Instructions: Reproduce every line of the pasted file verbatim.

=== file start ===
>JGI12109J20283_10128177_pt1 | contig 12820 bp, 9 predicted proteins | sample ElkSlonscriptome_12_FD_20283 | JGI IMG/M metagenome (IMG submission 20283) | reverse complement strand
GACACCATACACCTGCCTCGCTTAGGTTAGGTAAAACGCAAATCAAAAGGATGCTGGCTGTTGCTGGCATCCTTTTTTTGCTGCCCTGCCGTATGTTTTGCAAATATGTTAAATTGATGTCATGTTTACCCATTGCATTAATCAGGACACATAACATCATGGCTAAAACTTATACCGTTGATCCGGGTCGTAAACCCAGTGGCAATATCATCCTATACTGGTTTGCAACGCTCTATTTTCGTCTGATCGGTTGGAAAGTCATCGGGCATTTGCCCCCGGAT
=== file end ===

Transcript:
>JGI12109J20283_10128177_pt1 | contig 12820 bp, 9 predicted proteins | sample ElkSlonscriptome_12_FD_20283 | JGI IMG/M metagenome (IMG submission 20283) | reverse complement strand
GACACCATACACCTGCCTCGCTTAGGTTAGGTAAAACGCAAATCAAAAGGATGCTGGCTGTTGCTGGCATCCTTTTTTTGCTGCCCTGCCGTATGTTTTGCAAATATGTTAAATTGATGTCATGTTTACCCATTGCATTAATCAGGACACATAACATCATGGCTAAAACTTATACCGTTGATCCGGGTCGTAAACCCAGTGGCAATATCATCCTATACTGGTTTGCAACGCTCTATTTTCGTCTGATCGGTTGGAAAGTCATCGGGCATTTGCCCCCGGAT